This miiiight be my favorite song ever.

If you’re thinking this book sounds a lot like The Stand (review), you’d be right. As it turns out, the apple doesn’t fall far from the tree. Joe Hill is totally Stephen King’s son. BUT! Hill tempered his horror with a good dose of humor and the most delicious pop culture references. For a brick of a book, The Fireman is a quick read. If you’re in the mood for something plague-y and frightening but ALSO happen to love Mary Poppins? THIS IS YOUR BOOK!

Talk to me, Bookworms! What’s your favorite plague-apocalypse scenario? My plague book list is looking a little light these days. 

*If you make a purchase through a link on this site, I will receive a small commission.*



Jul 27

Bookish and Not So Bookish Thoughts: July 27, 2016

Bite Size Reviews, Bookish (And Not So Bookish) Thoughts 18

Hey There, Bookworms!

It’s Wednesday and my head is full of thoughts. Some bookish, some not so bookish. I have been reading a lot and was planning to discuss a number of books in mini reviews. Since all my good intentions are for naught and I haven’t been blogging a ton lately, I figured I’d just smush a bunch of stuff into a single post. Got to strike while the writing iron is hot, right?


ONE: The Namesake by Jhumpa Lahiri is a good read if you dig literary fiction. It may also cause you to think waaaaaay too hard about your own name and its implications on your life. Also, I’m now two for two on Jhumpa Lahiri books that feature female characters pulling some traditionally male douchey life decisions. I can’t discuss it without getting super spoiler-y, but Lahiri fans, have you noticed this too? Fascinating stuff.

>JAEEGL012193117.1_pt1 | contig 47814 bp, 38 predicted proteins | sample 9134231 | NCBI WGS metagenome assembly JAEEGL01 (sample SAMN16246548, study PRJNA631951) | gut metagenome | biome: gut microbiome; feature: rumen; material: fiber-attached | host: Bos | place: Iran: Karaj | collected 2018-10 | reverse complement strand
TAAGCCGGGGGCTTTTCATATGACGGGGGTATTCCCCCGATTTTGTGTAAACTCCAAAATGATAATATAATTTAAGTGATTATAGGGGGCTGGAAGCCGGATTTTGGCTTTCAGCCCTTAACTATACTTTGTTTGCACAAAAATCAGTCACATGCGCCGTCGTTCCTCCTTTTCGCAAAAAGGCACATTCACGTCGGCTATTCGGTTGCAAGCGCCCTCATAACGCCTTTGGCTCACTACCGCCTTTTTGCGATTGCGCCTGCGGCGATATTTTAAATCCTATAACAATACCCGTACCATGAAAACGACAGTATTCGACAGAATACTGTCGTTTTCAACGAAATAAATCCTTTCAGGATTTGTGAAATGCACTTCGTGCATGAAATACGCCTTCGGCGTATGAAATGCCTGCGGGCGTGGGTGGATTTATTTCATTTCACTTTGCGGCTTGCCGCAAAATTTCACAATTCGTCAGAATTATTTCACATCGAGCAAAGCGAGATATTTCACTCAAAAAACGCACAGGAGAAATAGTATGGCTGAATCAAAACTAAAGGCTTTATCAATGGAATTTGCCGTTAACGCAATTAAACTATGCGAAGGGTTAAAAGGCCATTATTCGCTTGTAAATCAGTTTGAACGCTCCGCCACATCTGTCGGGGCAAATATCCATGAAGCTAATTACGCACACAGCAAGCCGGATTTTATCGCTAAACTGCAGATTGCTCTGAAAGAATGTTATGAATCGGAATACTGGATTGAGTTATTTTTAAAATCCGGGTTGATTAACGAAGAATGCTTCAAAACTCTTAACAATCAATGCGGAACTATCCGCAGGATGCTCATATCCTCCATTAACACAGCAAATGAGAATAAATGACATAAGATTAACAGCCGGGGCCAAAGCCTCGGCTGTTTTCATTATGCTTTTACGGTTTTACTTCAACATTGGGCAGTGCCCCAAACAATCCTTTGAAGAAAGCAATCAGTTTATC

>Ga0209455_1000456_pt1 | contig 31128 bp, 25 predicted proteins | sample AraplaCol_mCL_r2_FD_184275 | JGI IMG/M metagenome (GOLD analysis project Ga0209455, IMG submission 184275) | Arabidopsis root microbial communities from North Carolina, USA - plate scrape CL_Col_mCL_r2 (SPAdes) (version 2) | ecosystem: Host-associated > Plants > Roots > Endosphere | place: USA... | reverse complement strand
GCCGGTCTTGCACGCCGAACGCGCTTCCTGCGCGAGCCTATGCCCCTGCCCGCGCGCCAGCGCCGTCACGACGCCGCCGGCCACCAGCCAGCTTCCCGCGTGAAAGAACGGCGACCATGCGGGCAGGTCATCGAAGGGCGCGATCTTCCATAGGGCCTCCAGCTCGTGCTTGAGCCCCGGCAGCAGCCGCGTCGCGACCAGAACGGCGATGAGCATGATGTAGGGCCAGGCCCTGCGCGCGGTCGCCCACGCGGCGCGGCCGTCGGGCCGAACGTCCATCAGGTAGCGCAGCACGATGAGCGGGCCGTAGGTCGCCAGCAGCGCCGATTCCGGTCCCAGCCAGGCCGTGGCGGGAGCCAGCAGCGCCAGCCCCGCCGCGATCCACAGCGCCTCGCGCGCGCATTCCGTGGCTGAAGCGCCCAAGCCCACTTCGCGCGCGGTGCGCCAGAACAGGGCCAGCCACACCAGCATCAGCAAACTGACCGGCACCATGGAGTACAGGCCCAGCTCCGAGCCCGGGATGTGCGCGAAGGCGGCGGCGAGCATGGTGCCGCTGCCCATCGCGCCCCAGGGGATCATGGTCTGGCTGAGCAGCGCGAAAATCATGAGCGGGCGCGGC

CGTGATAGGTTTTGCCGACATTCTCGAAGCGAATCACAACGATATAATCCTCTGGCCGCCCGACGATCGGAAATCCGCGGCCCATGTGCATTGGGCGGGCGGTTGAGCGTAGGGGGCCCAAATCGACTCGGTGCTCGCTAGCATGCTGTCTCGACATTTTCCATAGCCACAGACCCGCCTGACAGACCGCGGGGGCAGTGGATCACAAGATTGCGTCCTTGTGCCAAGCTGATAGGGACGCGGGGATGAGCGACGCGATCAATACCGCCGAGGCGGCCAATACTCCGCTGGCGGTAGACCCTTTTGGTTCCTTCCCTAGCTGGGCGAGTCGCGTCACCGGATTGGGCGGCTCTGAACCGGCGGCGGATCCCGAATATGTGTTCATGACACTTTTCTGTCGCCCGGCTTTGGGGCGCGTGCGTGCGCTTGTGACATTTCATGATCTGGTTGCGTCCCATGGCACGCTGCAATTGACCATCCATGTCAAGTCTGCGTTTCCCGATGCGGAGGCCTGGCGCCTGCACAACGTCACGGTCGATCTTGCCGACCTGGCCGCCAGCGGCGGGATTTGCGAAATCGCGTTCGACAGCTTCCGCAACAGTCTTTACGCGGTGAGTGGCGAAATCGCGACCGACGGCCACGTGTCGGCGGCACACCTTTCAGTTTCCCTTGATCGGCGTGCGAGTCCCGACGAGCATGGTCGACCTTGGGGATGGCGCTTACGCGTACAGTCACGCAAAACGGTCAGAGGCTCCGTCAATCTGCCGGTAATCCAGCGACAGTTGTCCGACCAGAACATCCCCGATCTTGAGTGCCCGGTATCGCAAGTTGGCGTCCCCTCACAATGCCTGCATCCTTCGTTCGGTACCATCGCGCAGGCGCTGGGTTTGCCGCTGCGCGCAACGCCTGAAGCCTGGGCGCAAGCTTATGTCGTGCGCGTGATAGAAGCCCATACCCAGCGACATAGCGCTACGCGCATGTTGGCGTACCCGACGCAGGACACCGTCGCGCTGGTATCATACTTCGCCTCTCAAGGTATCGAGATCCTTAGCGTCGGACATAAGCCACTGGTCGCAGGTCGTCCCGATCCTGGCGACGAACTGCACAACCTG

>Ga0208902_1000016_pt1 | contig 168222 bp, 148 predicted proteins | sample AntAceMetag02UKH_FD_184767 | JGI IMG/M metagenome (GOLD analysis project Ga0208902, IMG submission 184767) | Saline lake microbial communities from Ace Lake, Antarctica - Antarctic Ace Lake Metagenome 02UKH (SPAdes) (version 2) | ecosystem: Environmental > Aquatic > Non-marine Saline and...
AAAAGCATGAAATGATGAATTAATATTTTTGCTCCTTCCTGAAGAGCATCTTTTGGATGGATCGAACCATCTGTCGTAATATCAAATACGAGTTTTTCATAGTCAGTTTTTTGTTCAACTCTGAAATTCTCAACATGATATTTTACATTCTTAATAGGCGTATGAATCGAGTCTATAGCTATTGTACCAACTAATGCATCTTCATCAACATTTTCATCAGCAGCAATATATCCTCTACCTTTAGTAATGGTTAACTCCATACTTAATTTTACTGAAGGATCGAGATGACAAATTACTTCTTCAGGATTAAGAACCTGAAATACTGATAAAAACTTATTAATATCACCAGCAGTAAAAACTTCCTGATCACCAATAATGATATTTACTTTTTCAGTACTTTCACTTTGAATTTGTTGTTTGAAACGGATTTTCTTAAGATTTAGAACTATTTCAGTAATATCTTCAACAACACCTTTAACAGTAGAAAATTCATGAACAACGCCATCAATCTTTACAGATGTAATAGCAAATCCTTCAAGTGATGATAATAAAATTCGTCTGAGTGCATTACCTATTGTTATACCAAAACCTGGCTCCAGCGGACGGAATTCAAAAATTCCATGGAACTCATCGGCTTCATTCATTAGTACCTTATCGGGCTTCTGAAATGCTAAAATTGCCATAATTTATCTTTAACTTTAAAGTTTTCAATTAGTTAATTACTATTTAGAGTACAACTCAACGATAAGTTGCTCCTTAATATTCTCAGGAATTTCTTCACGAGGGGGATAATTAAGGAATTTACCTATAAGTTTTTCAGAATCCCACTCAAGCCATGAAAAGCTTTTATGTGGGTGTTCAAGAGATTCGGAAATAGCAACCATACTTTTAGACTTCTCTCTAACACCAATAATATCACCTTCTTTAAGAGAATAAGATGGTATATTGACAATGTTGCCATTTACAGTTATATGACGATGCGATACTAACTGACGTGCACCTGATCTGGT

TWO: Don’t You Cry by Mary Kubica is decent if you’re into mysteries and thrillers. I’m not a huge thriller reader, so my standards are impossibly high regarding plot twists. If I can predict what’s going on too early, I’m always a little disappointed. But only when it comes to mysteries. Because I just finished a historical fiction book in which I knew what was happening super early on and I have warm feelings toward it regardless. I got this book at BEA and had it signed, and even though it wasn’t a huge winner for me, I will probably read Mary Kubica again. I like her voice even if I figured things out too quickly- I imagine one of her other books would surprise me more effectively.